I don’t have one to give you off the top of my head but look the McGill Big 3 as well as dead bugs and learn to do those. Keep in mind that the McGill curl up (which is the most specific to bracing for PL out of the “big 3”) is supposed to be very challenging, Brian Carroll said that if you aren’t shaking you aren’t doing it right. Dead bugs too, it’s not just about moving you arms and legs around, it should feel challenging.

If you want you can sign up for Kabuki Movement Systems (Chris Duffin’ thing), use the code onemonthfree for a free month. They have a lot of stuff on bracing and muscle activation, more than anywhere else I have seen. It’s not as exciting as it sounds (and it doesn’t sound too exciting either) but it’s worth signing up for a month or two.


#76

The thing is that you are using energy and time that could be put towards things that directly improve your lifts, like the lifts themselves. At the end of a squat or deadlift workout I’m exhausted and have no energy or motivation to do ab work, if I force myself to do it I really seem like I get nothing out of it at all. I could reduce volume on my squat and deadlift so that I feel fresher for ab work, but is it worth it?

On a similar note, today I thought I would try doing the McGill big 3 before my squat/deadlift workout to see if it helps anything. I didn’t notice any improvement at all. I think the McGill big 3 (as well as other bracing drills and ab work that doesn’t involve spinal flexion) is good for people who don’t already know how to brace but my bracing is already good. My abs aren’t lagging, everything else is.


#77

Am I only one who sees the direct correlation to all the other assistance debates out there?

Does a PL need tricep work, rows or ab work for assistance? Maybe its something people should try out themselves. You clearly don’t need it. My squat and pull always feel better in periods when I do direct ab work ( or something really midsection based, such as GMs or FS).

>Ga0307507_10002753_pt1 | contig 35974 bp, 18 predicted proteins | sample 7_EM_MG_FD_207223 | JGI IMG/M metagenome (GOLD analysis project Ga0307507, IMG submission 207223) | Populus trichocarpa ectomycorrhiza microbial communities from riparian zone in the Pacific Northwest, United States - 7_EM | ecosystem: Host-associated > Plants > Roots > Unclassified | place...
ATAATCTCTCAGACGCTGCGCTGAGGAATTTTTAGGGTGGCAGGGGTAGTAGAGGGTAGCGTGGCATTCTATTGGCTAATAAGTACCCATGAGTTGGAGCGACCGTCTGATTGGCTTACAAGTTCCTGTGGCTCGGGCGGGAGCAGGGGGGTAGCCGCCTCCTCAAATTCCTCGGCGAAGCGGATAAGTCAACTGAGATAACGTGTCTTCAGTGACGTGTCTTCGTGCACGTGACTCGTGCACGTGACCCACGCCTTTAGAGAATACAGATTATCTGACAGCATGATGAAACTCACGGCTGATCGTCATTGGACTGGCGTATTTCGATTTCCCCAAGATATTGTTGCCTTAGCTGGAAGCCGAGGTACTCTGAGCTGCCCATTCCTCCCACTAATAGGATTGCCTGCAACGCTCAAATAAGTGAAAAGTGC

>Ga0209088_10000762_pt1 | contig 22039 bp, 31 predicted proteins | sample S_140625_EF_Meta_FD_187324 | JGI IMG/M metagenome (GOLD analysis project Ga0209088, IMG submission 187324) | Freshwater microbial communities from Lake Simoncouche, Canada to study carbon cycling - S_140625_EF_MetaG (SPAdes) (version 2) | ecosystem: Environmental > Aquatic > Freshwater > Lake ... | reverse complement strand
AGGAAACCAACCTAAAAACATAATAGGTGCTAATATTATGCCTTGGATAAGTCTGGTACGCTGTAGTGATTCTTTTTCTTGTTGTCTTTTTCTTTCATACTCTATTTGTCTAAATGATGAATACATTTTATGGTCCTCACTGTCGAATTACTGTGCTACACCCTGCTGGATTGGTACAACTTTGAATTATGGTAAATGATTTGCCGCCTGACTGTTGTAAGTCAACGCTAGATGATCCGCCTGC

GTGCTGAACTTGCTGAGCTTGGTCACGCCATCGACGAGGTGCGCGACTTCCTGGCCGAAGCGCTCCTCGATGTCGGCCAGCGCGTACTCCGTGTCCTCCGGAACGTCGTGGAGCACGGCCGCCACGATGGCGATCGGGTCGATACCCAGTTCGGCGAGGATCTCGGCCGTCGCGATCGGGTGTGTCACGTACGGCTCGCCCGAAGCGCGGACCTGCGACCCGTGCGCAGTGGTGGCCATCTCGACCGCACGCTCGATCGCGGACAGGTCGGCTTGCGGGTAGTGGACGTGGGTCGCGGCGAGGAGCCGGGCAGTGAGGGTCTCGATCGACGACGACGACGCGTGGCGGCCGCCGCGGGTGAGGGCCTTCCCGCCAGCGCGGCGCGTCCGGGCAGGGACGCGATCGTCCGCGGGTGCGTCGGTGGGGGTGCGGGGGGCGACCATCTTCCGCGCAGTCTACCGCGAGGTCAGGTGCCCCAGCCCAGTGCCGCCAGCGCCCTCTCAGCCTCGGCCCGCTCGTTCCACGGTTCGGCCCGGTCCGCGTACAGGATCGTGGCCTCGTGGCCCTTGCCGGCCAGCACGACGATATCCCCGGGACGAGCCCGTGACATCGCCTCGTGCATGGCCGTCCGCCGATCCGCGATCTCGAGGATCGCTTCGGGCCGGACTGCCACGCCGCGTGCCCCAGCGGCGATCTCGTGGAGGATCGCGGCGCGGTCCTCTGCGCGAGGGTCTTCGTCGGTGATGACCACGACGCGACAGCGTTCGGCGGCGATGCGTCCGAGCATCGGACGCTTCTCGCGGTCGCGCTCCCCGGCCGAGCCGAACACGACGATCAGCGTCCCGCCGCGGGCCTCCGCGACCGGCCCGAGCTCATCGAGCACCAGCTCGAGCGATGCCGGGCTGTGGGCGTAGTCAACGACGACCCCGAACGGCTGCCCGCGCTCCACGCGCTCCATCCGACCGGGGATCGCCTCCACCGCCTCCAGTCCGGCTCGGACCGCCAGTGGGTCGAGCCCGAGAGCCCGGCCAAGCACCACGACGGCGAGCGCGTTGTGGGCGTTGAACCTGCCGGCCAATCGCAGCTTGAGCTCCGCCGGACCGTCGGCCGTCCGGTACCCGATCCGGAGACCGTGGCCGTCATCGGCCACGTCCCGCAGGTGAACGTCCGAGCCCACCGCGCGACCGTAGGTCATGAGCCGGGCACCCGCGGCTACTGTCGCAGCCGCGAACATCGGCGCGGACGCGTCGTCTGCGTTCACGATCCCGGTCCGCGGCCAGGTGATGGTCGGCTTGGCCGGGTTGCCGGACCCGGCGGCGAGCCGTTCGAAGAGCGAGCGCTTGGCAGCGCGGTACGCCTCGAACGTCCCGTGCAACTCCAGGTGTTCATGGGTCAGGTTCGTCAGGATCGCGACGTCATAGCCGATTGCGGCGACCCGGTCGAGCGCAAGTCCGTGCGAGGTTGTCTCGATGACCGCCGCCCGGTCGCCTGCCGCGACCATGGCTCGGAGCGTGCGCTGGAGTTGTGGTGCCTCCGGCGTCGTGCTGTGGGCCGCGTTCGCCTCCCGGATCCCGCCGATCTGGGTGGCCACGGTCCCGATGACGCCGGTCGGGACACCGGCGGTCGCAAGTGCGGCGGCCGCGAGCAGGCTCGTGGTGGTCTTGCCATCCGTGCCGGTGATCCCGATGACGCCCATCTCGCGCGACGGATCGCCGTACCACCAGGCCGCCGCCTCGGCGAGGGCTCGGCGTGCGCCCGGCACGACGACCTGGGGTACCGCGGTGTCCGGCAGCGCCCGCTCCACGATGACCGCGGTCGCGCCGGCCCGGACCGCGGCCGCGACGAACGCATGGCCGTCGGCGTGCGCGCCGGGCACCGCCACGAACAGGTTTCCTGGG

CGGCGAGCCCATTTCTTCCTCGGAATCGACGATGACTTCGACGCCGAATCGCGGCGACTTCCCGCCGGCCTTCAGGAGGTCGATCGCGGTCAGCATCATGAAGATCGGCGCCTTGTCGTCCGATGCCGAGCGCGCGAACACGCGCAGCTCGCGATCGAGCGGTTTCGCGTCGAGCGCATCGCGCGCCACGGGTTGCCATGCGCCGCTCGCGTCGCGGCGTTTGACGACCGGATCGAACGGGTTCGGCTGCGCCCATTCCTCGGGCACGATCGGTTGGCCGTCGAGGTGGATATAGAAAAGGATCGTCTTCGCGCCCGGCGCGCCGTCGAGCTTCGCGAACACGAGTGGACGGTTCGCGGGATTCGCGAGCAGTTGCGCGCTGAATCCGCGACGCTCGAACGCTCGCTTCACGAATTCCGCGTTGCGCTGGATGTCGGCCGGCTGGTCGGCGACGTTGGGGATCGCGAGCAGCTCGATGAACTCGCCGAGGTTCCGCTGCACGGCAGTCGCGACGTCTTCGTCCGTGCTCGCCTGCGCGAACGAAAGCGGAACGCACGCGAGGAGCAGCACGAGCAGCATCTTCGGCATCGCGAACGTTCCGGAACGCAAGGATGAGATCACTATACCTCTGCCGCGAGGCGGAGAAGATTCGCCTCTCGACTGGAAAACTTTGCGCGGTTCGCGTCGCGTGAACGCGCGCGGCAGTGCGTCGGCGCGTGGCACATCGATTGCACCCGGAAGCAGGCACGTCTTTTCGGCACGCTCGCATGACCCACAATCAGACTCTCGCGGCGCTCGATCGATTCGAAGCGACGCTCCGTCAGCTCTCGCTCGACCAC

#78

It’s not just you, but these same insane arguments occur with all assistance work too. It’s very “in” to not do direct work. Just like how it is still a competition to see who can do the fewest curls.


#79

I always liked putting it in during my warm ups, or later in the day. This might also be an argument for the value of some conditioning work.


#80

That’s a good point, there are guys with big benches who don’t do direct tricep work. Rows, or whatever other lat work/upper body pulling, probably won’t have a direct impact on your lifts either but the main benefit is preventing shoulder issues from too much internal rotation and no external rotation.

I don’t see why you would say this is an “insane argument”, that just sounds dumb. There are some very successful coaches and lifters (Chris Duffin for example) who don’t advocate for direct ab work. Do you know better than him? Are you more successful as a coach or lifter?

Ab work seems to be more of a tradition that anything, in the past it was mostly stuff like situps but people have started to realize that those are mostly a waste of time and possibly detrimental so they are falling out of favor. Planks, ab wheel, and such may be useful at some point but in my experience they cease to yield any benefit after a certain point. If you feel that ab work helps then go ahead. This whole thread started with a guy asking what other people do for ab work, I gave my answer and mentioned that others do the same as well.


#81

It is quite insane to argue against strengthening a weak area, that is why I say it. I apologize for any confusion. Equally insane to argue beyond “do it if you need to: don’t if you don’t”